Drug induced liver injury is the most anticipated complication of the drugs that are metabolized in the liver and cases reported in children. Here in our report we tried to emphasize on drug induced liver injury recognition at the primary care level, followed by our duty of reporting to the pharmacovigilance system as maximum reaction occurs at the primary health care and goes unnoticed.
One of the authors was contacted by the mother who is a nurse by profession for her six- month-old female child who had elevated levels of serum glutamate oxaloacetate transaminase (SGOT) and serum glutamate pyruvate transaminase (SGPT) after a brief illness diagnosed to be acute bronchiolitis with acute gastroenteritis for which she was been treated with oral and parenteral cephalosporin. On further enquiry, the history of illness revealed that the child was suffering from loose stools of 1-week duration and cough, cold, and fever for 4 days. She was initially treated on outpatient basis with oral suspension of Cefixime. Since her illness was not controlled on OPD basis and with new symptoms of frequent vomiting, she was admitted in a hospital. She was diagnosed with acute bronchiolitis with acute gastroenteritis and started on parenteral antibiotic Ceftriaxone calculated based on body weight empirically. The blood investigations revealed an elevation in the SGOT and SGPT levels, and other investigations were within normal range [Table 1]. The baby was continued on parental Ceftriaxone and fluid management. But serial laboratory investigations revealed an elevation in the SGOT and SGPT levels without any alteration in the other liver parameters. The child was discharged from the hospital after 6 days with oral Cefixime as maintenance. Child was advised for review after 5 days. The SGOT and SGPT levels were observed to remain static without any decrease. The child was then advised to stop oral Cefixime as the course was also completed and advised to take oral ursodeoxycholic acid tablet 100 mg. The laboratory report showed a decrease in the SGPT and SGOT levels in the subsequent investigation [Figure 1].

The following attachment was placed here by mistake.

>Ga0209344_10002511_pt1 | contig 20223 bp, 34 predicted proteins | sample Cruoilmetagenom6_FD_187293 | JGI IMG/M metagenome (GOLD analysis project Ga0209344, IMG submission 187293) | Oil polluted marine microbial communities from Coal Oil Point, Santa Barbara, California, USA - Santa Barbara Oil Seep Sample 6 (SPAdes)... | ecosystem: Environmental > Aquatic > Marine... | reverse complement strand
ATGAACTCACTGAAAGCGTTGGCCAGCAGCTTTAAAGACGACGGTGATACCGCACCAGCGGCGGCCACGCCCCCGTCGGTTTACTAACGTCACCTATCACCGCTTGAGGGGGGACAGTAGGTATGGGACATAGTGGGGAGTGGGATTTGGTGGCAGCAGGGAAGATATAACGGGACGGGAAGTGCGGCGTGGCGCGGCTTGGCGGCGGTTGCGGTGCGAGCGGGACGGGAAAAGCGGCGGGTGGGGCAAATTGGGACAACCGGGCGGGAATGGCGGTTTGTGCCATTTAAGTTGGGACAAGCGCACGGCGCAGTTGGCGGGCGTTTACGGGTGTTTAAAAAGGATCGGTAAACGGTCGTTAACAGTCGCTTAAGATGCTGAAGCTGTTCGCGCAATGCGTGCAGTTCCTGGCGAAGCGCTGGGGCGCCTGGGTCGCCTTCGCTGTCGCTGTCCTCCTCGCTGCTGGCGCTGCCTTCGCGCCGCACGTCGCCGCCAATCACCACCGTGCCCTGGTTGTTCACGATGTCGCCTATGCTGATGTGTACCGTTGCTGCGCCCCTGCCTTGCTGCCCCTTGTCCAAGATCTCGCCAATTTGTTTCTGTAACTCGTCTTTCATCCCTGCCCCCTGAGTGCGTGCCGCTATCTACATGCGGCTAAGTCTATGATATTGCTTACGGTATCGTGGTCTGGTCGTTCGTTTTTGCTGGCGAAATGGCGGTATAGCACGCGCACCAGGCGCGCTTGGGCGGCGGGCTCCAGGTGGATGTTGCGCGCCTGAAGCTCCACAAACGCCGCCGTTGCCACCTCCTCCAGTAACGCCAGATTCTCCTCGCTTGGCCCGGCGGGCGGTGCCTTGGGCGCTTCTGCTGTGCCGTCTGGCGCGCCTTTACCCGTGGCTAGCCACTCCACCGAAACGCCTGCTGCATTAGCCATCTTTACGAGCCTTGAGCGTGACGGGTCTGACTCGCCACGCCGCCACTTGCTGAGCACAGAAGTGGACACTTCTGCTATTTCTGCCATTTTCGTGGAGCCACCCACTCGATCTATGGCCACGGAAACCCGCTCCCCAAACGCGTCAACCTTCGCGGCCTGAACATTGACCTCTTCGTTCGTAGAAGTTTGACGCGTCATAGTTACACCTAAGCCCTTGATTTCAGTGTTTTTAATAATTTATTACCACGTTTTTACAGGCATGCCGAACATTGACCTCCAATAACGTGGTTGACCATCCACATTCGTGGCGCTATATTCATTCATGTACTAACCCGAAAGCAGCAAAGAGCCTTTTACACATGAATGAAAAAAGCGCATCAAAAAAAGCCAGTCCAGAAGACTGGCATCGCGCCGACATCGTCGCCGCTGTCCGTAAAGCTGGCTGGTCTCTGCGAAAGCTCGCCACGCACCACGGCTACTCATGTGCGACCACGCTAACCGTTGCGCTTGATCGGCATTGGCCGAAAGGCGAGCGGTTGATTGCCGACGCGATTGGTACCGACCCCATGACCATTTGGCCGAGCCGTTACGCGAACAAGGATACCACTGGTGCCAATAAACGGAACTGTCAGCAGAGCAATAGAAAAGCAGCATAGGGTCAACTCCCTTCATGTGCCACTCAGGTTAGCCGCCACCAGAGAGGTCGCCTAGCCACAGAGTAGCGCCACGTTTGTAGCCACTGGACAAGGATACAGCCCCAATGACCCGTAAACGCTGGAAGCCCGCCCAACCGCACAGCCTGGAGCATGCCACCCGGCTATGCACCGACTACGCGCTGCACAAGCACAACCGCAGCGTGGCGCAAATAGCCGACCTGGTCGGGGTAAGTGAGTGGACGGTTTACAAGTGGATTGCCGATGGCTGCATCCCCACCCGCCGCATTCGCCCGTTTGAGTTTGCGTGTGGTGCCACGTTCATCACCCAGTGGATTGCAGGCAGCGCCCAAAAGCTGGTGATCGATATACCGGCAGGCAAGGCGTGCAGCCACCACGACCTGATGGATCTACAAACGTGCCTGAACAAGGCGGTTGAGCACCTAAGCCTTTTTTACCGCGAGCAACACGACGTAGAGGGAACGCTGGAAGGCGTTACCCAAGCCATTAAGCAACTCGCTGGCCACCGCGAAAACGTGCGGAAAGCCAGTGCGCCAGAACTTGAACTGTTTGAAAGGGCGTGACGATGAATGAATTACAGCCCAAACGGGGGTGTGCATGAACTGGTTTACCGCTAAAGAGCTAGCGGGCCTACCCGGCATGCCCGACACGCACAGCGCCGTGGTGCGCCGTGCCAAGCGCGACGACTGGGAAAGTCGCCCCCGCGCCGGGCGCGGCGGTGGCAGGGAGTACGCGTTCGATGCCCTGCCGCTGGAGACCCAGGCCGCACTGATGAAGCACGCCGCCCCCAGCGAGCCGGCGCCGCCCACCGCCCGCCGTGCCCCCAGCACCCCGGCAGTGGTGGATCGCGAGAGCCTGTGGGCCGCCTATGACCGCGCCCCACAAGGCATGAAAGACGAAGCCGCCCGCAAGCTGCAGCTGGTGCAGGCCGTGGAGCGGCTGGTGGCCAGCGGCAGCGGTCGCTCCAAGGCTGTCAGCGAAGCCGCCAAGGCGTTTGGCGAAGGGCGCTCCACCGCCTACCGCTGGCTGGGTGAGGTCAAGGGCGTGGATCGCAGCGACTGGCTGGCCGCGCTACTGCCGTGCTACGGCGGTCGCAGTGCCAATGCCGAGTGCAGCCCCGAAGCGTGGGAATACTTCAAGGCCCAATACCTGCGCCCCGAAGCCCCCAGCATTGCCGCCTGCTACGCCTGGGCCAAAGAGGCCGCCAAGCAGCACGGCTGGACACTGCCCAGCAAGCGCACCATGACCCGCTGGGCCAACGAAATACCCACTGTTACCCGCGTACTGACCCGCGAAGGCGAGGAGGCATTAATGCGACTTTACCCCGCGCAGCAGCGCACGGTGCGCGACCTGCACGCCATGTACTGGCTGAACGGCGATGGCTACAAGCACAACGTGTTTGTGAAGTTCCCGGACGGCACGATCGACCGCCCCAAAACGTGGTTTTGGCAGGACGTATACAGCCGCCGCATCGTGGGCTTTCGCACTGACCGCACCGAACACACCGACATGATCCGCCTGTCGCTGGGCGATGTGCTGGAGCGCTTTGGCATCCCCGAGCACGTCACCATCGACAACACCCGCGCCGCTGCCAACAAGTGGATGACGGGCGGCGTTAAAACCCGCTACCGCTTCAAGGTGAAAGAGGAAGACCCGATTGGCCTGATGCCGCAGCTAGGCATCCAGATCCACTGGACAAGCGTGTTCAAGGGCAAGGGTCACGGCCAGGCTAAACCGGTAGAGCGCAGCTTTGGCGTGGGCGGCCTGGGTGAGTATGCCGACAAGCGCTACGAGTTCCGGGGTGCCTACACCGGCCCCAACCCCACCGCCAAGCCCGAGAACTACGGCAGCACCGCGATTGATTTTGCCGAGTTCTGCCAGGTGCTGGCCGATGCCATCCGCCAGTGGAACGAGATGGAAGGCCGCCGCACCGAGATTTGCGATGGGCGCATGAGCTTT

This is the second case as per our knowledge that is reported in a child of less than 1 year due to adverse effect of cephalosporin. There are many supporting literature where there are reports of mild hepatic injury causing insignificant rise in liver enzymes to toxic hepatitis [Table 2]. We also tried to find out the possible cause for the initial rise in the values at the time of admission. Since the history clearly mentions on usage of Cefixime suspension, we felt this might have created the initial increase. Apart from the above facts, the baby was also medicated with oral Cefixime post discharge during which the parameters remain elevated static. The decrease in the hepatic enzyme levels was noticed only after the Cefixime course was completed and stopped (dechallenge). With this background and since the drug is involved, we did a Naranjo probability scale and found to be scored “4“ and shows the “possibility“ [Table 3].
So, it is the prime duty of any primary care physician or clinical pharmacologist to educate the mother regarding the observed adverse effects and to document in their summary report.
To conclude, it is always important that the liver function tests be performed before starting on cephalosporin group of drugs in children, as they might cause hepatic injury. The vigilance of reporting of adverse reaction should always be entertained from the primary care physician.
Declaration of patient consent
The authors certify that they have obtained all appropriate patient consent forms. In the form the patient(s) has/have given his/her/their consent for his/her/their images and other clinical information to be reported in the journal. The patients understand that their names and initials will not be published and due efforts will be made to conceal their identity, but anonymity cannot be guaranteed.
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Conflicts of interest
There are no conflicts of interest.
We thank the parents who have shared their child information and want us to communicate scientifically for the benefit of medical fraternity.
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